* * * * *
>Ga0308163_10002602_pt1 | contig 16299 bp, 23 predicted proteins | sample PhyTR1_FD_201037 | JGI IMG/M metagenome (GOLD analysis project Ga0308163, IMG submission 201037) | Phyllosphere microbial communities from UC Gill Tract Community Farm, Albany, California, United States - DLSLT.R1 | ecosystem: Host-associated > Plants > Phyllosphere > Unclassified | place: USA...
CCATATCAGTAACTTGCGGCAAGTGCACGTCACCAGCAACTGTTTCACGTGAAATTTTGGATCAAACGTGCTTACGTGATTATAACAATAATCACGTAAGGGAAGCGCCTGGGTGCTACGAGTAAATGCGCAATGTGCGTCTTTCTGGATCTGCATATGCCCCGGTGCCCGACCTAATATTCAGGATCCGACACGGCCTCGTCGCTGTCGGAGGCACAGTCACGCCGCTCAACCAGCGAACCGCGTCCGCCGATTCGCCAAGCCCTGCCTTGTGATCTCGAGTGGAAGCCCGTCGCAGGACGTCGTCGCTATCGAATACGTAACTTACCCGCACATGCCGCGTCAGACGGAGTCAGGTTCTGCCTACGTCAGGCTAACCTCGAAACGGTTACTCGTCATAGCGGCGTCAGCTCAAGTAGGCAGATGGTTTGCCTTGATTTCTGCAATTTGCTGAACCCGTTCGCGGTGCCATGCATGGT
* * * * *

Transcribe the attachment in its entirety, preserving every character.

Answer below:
>Ga0308163_10002602_pt1 | contig 16299 bp, 23 predicted proteins | sample PhyTR1_FD_201037 | JGI IMG/M metagenome (GOLD analysis project Ga0308163, IMG submission 201037) | Phyllosphere microbial communities from UC Gill Tract Community Farm, Albany, California, United States - DLSLT.R1 | ecosystem: Host-associated > Plants > Phyllosphere > Unclassified | place: USA...
CCATATCAGTAACTTGCGGCAAGTGCACGTCACCAGCAACTGTTTCACGTGAAATTTTGGATCAAACGTGCTTACGTGATTATAACAATAATCACGTAAGGGAAGCGCCTGGGTGCTACGAGTAAATGCGCAATGTGCGTCTTTCTGGATCTGCATATGCCCCGGTGCCCGACCTAATATTCAGGATCCGACACGGCCTCGTCGCTGTCGGAGGCACAGTCACGCCGCTCAACCAGCGAACCGCGTCCGCCGATTCGCCAAGCCCTGCCTTGTGATCTCGAGTGGAAGCCCGTCGCAGGACGTCGTCGCTATCGAATACGTAACTTACCCGCACATGCCGCGTCAGACGGAGTCAGGTTCTGCCTACGTCAGGCTAACCTCGAAACGGTTACTCGTCATAGCGGCGTCAGCTCAAGTAGGCAGATGGTTTGCCTTGATTTCTGCAATTTGCTGAACCCGTTCGCGGTGCCATGCATGGT